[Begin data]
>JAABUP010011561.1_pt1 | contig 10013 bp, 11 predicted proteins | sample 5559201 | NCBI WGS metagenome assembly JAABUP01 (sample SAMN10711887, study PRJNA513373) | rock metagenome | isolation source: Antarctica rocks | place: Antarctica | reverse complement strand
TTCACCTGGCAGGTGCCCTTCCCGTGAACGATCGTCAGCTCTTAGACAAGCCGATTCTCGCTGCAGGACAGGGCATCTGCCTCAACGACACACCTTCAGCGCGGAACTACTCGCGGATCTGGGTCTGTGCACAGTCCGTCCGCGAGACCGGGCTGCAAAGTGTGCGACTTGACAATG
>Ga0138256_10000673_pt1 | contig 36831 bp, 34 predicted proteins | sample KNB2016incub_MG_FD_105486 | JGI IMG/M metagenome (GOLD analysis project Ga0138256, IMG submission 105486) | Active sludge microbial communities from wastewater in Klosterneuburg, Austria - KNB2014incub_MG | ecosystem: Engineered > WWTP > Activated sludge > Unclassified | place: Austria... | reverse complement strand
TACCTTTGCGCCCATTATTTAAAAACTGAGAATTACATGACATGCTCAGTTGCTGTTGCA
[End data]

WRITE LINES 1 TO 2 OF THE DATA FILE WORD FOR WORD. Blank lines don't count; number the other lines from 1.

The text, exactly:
>JAABUP010011561.1_pt1 | contig 10013 bp, 11 predicted proteins | sample 5559201 | NCBI WGS metagenome assembly JAABUP01 (sample SAMN10711887, study PRJNA513373) | rock metagenome | isolation source: Antarctica rocks | place: Antarctica | reverse complement strand
TTCACCTGGCAGGTGCCCTTCCCGTGAACGATCGTCAGCTCTTAGACAAGCCGATTCTCGCTGCAGGACAGGGCATCTGCCTCAACGACACACCTTCAGCGCGGAACTACTCGCGGATCTGGGTCTGTGCACAGTCCGTCCGCGAGACCGGGCTGCAAAGTGTGCGACTTGACAATG